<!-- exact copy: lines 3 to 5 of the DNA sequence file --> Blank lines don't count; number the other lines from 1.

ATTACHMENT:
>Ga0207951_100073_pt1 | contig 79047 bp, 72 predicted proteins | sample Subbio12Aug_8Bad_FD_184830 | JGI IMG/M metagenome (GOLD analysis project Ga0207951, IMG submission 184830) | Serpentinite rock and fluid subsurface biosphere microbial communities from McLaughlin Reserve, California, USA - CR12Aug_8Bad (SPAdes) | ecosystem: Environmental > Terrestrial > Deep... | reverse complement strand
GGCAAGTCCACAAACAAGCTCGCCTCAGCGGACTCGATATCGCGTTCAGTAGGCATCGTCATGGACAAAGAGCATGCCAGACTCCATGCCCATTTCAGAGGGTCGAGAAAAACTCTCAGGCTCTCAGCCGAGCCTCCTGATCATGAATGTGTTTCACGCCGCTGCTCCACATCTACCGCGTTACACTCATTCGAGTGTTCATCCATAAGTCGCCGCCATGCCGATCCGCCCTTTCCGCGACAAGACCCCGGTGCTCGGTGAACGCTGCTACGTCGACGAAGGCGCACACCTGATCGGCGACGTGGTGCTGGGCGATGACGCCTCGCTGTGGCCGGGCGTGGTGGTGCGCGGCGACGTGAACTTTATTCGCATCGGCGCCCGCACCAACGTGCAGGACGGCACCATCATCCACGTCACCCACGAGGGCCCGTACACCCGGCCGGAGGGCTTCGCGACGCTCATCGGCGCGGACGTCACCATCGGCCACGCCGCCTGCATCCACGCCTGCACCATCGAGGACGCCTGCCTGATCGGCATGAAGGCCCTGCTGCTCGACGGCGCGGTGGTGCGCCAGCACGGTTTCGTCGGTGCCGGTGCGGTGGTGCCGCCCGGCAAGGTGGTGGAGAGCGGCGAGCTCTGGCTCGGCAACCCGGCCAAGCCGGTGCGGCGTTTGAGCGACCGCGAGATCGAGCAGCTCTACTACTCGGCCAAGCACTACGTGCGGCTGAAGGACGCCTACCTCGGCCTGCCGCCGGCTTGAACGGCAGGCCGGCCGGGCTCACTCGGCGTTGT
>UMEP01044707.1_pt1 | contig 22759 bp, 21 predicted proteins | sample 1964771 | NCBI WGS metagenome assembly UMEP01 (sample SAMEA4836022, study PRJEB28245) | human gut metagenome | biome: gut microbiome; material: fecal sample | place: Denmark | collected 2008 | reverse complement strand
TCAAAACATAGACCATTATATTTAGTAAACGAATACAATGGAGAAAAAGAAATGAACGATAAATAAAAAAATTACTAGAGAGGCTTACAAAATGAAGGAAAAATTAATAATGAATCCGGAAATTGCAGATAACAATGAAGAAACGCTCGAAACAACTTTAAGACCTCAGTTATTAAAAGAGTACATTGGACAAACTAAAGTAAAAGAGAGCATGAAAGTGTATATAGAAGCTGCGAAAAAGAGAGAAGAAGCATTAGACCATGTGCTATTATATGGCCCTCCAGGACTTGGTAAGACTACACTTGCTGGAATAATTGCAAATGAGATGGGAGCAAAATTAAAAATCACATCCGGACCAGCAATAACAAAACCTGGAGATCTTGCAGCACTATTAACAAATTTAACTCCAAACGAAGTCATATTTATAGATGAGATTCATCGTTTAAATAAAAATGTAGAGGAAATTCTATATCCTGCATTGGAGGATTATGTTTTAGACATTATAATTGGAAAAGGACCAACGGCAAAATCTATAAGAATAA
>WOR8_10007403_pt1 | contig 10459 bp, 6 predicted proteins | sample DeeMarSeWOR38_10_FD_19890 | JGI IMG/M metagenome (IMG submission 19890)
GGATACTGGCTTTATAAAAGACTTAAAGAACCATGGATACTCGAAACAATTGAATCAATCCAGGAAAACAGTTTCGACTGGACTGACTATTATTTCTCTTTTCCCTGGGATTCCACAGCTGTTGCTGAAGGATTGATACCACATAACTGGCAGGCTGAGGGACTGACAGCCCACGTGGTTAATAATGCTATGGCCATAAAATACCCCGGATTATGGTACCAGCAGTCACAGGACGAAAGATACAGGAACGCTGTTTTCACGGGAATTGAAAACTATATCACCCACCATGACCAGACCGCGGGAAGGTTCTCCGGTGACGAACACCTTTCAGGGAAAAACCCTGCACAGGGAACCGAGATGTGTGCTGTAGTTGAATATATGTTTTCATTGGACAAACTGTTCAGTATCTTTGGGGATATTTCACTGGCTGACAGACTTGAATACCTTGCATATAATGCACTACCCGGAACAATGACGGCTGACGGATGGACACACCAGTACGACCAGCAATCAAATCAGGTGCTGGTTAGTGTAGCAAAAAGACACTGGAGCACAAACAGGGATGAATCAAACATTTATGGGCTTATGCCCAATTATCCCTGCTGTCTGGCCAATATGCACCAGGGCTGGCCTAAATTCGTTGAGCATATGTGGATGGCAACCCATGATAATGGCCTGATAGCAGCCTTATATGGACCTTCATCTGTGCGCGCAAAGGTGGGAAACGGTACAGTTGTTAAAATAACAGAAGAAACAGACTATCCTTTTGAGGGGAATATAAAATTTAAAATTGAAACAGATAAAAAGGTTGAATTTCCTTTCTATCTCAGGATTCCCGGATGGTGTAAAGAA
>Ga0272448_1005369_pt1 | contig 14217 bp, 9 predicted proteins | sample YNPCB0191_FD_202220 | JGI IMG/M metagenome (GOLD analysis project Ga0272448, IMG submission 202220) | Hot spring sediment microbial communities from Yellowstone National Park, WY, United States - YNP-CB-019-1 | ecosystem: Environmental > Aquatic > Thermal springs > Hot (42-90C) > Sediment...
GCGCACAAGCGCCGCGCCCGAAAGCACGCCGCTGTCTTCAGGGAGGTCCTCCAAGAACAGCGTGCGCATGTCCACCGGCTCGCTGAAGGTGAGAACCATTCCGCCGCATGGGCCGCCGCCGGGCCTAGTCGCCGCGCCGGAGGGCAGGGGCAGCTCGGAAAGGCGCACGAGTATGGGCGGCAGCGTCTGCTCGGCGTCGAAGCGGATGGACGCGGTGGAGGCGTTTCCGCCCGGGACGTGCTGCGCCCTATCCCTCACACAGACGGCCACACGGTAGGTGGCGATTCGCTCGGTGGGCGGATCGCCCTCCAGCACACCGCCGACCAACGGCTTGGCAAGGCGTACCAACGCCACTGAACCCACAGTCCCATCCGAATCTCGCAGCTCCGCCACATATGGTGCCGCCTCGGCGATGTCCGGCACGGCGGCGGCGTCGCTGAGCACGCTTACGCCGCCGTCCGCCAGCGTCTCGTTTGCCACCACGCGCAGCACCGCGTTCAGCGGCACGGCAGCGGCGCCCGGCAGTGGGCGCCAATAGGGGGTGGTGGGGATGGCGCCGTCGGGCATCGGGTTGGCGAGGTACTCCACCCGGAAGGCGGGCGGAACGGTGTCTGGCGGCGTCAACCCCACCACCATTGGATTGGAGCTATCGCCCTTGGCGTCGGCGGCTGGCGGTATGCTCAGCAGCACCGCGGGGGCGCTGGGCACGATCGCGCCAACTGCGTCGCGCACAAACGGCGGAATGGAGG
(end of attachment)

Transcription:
>UMEP01044707.1_pt1 | contig 22759 bp, 21 predicted proteins | sample 1964771 | NCBI WGS metagenome assembly UMEP01 (sample SAMEA4836022, study PRJEB28245) | human gut metagenome | biome: gut microbiome; material: fecal sample | place: Denmark | collected 2008 | reverse complement strand
TCAAAACATAGACCATTATATTTAGTAAACGAATACAATGGAGAAAAAGAAATGAACGATAAATAAAAAAATTACTAGAGAGGCTTACAAAATGAAGGAAAAATTAATAATGAATCCGGAAATTGCAGATAACAATGAAGAAACGCTCGAAACAACTTTAAGACCTCAGTTATTAAAAGAGTACATTGGACAAACTAAAGTAAAAGAGAGCATGAAAGTGTATATAGAAGCTGCGAAAAAGAGAGAAGAAGCATTAGACCATGTGCTATTATATGGCCCTCCAGGACTTGGTAAGACTACACTTGCTGGAATAATTGCAAATGAGATGGGAGCAAAATTAAAAATCACATCCGGACCAGCAATAACAAAACCTGGAGATCTTGCAGCACTATTAACAAATTTAACTCCAAACGAAGTCATATTTATAGATGAGATTCATCGTTTAAATAAAAATGTAGAGGAAATTCTATATCCTGCATTGGAGGATTATGTTTTAGACATTATAATTGGAAAAGGACCAACGGCAAAATCTATAAGAATAA
>WOR8_10007403_pt1 | contig 10459 bp, 6 predicted proteins | sample DeeMarSeWOR38_10_FD_19890 | JGI IMG/M metagenome (IMG submission 19890)